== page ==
CC: The press is indeed struggling all over the world these days. Do you think Romania’s situation is particularly bad and, if so, why?
MV: There are several reasons why Romania’s situation is special. For one, in this country, the predominance of television is more powerful than anywhere else in Europe. Romanians watch on average 3-4 hours of television a day, and more at the weekend. This means that television stations set the public agenda, they are the ones to raise the issues and the ones to debate them. The press, on its part, has committed the error of being drawn into the race for audiences and, instead of doing something different to television, has chosen to copy what’s on TV. This has brought readers in the short term, but in the long term it has turned into a loss, since newspapers have become mere extensions of television instead of offering alternatives.
Another feature of Romania that has affected the press is a particularly poor distribution system: publications on subscription are distributed by the national postal service, which runs a primitive and unreliable network. Thirty percent of Romanians live in rural areas where there are no newspaper kiosks; if they want to make subscription they can’t rely on the papers reaching them on time. There are a few alternative distribution channels but they are regional and expensive.
Finally, the situation of the press in Romania is also a result of mistakes in management: in recent years we have seen the emergence on the media scene of a few corporations which — even though they brought positive changes in terms of organization and professionalism — were very much oriented towards fast profits as opposed to thinking up long-term strategies. What they have done is to follow the models of the television channels, looking for immediate gains, and have failed to calculate properly how to invest, which direction to take, how to strategize in the long-term; how to deal, for instance, with the emergence of the Internet, and how to create a specific content for print media. As a matter of fact, few were able to properly anticipate the impact of the Internet: many rushed to invest in websites for newspapers or magazines, which were done well and with a lot of good content, but they ended up cannibalizing the print editions. They attracted readers but they didn’t bring any financial gains, since online advertising is extremely cheap everywhere.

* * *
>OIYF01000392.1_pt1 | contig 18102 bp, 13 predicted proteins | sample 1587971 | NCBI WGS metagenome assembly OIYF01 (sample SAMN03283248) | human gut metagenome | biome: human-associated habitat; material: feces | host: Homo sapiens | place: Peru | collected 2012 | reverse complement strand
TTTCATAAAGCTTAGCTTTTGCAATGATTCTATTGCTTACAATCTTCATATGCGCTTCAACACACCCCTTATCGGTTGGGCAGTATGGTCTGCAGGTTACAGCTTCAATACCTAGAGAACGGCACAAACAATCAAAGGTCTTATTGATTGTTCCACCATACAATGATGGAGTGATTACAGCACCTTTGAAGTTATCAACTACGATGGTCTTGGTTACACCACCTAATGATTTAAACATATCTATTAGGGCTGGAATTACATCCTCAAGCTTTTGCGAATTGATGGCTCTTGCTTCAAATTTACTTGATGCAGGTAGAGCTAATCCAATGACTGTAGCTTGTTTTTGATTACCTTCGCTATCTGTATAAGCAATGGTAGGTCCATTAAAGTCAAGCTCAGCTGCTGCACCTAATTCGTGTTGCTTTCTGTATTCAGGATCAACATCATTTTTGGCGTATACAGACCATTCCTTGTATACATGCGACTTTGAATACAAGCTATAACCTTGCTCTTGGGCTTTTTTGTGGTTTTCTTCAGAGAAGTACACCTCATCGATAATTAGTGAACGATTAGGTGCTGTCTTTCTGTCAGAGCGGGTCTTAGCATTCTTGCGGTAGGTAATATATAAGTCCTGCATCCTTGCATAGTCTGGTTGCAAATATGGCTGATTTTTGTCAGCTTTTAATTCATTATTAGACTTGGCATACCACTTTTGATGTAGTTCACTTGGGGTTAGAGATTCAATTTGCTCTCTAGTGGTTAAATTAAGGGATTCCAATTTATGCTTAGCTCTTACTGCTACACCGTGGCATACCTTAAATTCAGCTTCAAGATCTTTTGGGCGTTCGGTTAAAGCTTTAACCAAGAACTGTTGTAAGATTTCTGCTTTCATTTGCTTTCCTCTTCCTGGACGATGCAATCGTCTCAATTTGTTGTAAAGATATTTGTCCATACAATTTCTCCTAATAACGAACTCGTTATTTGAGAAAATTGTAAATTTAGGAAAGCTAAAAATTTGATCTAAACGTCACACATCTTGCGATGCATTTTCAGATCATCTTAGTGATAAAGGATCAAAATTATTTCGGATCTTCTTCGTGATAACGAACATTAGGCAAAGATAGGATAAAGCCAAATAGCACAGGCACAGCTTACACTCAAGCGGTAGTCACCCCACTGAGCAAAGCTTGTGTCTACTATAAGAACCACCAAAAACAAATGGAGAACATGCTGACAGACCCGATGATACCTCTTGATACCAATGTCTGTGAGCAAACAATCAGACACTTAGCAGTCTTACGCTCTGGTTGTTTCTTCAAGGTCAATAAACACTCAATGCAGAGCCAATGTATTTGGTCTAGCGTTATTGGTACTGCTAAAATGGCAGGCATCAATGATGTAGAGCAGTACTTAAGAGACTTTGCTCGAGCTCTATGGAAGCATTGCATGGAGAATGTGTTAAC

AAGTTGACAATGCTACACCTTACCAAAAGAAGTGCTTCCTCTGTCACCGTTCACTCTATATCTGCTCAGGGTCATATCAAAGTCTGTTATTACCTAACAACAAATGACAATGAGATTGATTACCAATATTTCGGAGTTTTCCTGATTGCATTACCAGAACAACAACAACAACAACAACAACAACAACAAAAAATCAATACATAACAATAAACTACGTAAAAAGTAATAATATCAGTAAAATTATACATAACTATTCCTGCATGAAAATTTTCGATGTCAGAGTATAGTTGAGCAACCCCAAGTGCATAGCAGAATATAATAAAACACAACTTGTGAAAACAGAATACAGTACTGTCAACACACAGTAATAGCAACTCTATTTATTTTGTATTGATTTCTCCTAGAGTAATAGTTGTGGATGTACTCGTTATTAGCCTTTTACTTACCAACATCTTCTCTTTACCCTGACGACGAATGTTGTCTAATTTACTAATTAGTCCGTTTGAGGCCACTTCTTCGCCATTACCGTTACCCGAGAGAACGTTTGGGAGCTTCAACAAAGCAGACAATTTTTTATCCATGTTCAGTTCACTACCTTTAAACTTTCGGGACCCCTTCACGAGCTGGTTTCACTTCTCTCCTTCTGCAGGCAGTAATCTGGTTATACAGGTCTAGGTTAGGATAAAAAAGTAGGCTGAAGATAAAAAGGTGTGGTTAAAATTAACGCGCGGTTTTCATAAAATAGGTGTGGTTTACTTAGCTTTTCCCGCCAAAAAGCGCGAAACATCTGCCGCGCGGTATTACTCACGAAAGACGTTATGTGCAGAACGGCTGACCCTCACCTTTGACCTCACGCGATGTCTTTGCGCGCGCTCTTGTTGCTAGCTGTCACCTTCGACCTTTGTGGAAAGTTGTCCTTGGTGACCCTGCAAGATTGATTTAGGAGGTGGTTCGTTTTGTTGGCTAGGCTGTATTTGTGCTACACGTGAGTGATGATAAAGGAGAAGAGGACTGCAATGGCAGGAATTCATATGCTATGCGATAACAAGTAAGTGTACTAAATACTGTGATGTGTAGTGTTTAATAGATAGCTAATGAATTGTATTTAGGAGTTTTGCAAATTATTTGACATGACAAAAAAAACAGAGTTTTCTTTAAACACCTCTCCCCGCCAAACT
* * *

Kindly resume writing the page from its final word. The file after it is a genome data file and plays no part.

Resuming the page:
On the readers’ side, what we’re seeing is a new generation, for whom walking to the newspaper stand has become almost inconceivable. They prefer to spend their time online. In Romania, we have also seen a very abrupt increase in Internet use. We have very good net connections everywhere, even access on the mobile phones has become accessible. The youth today has grown up with the Internet, for them the press is passé, so we’re also seeing a sort of cultural change, in the sense that reading on paper is simply getting lost as a habit.
CC: These things could, however, conceivably be seen elsewhere in central and eastern Europe? Does Romania stand out in this region as well?
MV: In the 1990s, there was a period during which the press was perceived positively. People read lots of newspapers and magazines and one could say that the press was helping society advance. But then there were these mistakes made in press management, with the rush for profit destroying the specificity of the press. Although the press is struggling in other countries in the region, the climate there is slightly better: during the communist period, some publications existed that people could trust, meaning that people still turn to the press today. Some countries in the region have well-read weekly magazines or at least national versions of weeklies such as Business Week or Newsweek. This format never worked in Romania. In our country, we’re seeing people catching on very fast to new trends such as the Internet combined with the lack of a tradition of reading as it exists in western countries like Germany, the UK or France. Because over here the press is in a much worse state, people switched online without much regret.
CC: Is there any way the press in Romania could conceivably be saved?